Monday, 6 February 2017

Costa Rica 4: San Isidro and Dominical

From San Gerardo de Dota, we got a ride up the 9km to the Interamericana highway.  It took just over an hour (I mentioned that it is a very steep 9km...)  Then we flagged down a bus heading down the mountain.  This turned out to be more challenging than expected.  When we were in Costa Rica 25 years ago, all the buses were retired school buses from North Carolina that had made their way south - getting ever older the farther south they made it.  You didn't even have to flag them down - they went so slowly you could basically walk briskly and just climb on.  Buses are now much fancier, and they go at a good clip along the highway.  Which meant that the first two hourly buses blew right by us.  It took fairly vigorous waving and nearly throwing ourselves on the road to make the next one stop - just as a very cold fog was settling over the pass.  It was a fairly comfortable ride down into San Isidro, even though we had to sit in the stairwell of the back door.  The bus even had wi-fi - a pretty good deal for the $3 price.

San Isidro was 28 degrees C hotter than the pass (the bus had a digital thermometer too).  We had a few hours to wait for the ongoing bus to Dominical, so we hung out in the shade in the central park, eating the street food and watching the passers-by.  Lonely Planet reports that San Isidro has the most beautiful women in Costa Rica - possibly the only useful information in the whole book.  Several passed by, clad in what I suspected might be their professional attire.  More sensible women went by under umbrellas in the scorching sun, and everyone was stopping for shaved ice and fresh orange juice (50 cents a litre).  Even the inevitable soccer game was having a siesta in the shade.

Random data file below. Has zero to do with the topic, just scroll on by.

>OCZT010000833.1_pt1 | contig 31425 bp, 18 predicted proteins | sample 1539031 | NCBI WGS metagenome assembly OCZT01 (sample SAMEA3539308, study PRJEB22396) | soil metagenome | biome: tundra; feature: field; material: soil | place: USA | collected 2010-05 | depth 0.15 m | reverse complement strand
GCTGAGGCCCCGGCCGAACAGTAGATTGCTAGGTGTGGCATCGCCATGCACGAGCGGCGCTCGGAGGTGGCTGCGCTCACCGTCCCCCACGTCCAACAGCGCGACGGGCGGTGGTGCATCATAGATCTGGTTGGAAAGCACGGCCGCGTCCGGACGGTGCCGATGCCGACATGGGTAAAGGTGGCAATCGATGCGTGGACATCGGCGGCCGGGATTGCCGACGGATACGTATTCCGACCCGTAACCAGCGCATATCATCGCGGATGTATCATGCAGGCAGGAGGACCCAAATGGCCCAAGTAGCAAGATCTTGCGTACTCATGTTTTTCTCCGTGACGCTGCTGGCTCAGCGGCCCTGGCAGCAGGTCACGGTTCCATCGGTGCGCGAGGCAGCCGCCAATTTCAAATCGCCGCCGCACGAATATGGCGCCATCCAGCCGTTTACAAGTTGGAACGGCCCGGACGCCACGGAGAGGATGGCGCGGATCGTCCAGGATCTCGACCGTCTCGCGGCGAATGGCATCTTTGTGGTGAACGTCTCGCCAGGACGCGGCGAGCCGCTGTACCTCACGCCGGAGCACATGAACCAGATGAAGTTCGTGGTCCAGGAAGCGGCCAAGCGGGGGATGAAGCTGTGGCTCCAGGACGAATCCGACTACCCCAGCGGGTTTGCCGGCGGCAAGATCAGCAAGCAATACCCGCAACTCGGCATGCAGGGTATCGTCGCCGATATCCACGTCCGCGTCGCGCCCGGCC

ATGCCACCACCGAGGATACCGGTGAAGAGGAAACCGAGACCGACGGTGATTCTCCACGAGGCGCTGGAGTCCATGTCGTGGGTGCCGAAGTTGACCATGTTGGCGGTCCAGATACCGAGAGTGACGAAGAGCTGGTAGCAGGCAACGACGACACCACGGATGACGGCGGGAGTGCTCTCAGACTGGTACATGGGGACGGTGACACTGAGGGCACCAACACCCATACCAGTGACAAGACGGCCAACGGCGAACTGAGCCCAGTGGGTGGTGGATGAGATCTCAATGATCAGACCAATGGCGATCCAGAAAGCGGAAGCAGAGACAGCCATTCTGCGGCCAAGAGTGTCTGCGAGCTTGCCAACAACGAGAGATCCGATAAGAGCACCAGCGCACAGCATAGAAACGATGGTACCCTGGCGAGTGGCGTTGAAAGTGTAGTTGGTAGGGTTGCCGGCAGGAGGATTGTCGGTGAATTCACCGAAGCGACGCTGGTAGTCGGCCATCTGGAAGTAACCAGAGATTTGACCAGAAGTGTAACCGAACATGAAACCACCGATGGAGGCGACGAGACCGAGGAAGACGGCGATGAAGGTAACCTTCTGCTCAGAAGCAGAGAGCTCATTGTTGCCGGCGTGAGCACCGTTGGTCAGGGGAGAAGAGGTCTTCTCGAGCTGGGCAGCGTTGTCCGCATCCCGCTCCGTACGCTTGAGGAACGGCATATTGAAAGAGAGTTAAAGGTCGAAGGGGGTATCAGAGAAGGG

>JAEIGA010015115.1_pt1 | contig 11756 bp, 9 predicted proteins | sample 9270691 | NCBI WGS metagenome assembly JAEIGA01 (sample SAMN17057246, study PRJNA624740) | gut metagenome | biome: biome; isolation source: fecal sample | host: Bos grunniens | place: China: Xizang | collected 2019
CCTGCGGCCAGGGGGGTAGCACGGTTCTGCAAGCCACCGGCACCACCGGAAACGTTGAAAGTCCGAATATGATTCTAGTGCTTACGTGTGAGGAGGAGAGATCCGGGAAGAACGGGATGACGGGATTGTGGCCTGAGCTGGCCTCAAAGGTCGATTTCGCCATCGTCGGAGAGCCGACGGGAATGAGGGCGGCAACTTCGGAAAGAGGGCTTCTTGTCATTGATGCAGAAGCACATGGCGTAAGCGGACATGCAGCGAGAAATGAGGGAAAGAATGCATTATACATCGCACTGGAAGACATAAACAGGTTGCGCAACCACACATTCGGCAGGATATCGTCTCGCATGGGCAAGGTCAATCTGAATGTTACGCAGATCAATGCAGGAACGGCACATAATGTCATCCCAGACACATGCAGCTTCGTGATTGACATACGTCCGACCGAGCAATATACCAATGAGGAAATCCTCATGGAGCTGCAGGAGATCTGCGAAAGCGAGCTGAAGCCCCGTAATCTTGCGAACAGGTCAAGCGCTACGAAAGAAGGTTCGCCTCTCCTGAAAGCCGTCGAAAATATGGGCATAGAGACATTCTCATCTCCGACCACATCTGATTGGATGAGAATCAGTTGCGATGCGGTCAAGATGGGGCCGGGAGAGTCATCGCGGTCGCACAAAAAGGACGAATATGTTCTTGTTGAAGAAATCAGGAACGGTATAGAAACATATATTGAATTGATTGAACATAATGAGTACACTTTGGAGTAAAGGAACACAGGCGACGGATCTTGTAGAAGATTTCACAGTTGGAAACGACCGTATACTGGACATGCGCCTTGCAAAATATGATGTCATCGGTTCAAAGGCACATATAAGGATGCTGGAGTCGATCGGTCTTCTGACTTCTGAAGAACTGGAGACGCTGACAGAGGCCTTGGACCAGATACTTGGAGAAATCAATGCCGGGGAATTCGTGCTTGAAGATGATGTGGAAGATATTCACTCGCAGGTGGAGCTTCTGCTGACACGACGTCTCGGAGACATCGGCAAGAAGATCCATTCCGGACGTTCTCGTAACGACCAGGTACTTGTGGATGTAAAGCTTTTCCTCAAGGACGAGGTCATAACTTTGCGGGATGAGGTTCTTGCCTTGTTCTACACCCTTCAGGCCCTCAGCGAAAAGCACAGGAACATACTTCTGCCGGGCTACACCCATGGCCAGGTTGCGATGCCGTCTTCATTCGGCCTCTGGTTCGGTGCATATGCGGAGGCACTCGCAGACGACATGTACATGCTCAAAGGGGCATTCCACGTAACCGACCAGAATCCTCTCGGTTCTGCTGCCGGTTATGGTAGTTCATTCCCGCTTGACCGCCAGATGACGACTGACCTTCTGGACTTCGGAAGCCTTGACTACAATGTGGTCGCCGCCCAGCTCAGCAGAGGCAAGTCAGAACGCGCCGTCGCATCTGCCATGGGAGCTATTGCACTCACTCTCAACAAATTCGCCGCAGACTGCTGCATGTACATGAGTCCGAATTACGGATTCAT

Last time I was in San Isidro, 25 years ago, I was waiting in a big crowd to get on a bus when one of its tires exploded.  It was like a bomb attack, and people went flying to the ground, a bunch of chickens escaped their boxes, and two pigs somehow materialized to add to the pandemonium.  It was much more peaceful this time waiting for the bus to Dominical, and I got in a quick drawing of the street opposite.
The bus to Domincal made the 33km trip in a record 2 hours.  The old buses only went that fast when their brakes failed.  And we had real seats, so I could draw the crowd.  (I was probably the oldest person on the bus - otherwise I do give up my seat...)
Dominical is a surfer village on the Pacific coast, heavily gringo'ized.  Lots of dreadlocks, bikinis, board shops and yoga classes on the beach. Like most places in Costa Rica, it also has several big parks right near it.  It was a fun place to hang out for a couple days, but I don't think I'll be getting the one-way ticket that so many Californians and Aussies had.  This is the main street.  The big sign is for a micro-brewery.  On second thought, maybe that one-way ticket isn't such a bad idea...
Like many other west coasts, the sun sets there too.

No comments:

Post a Comment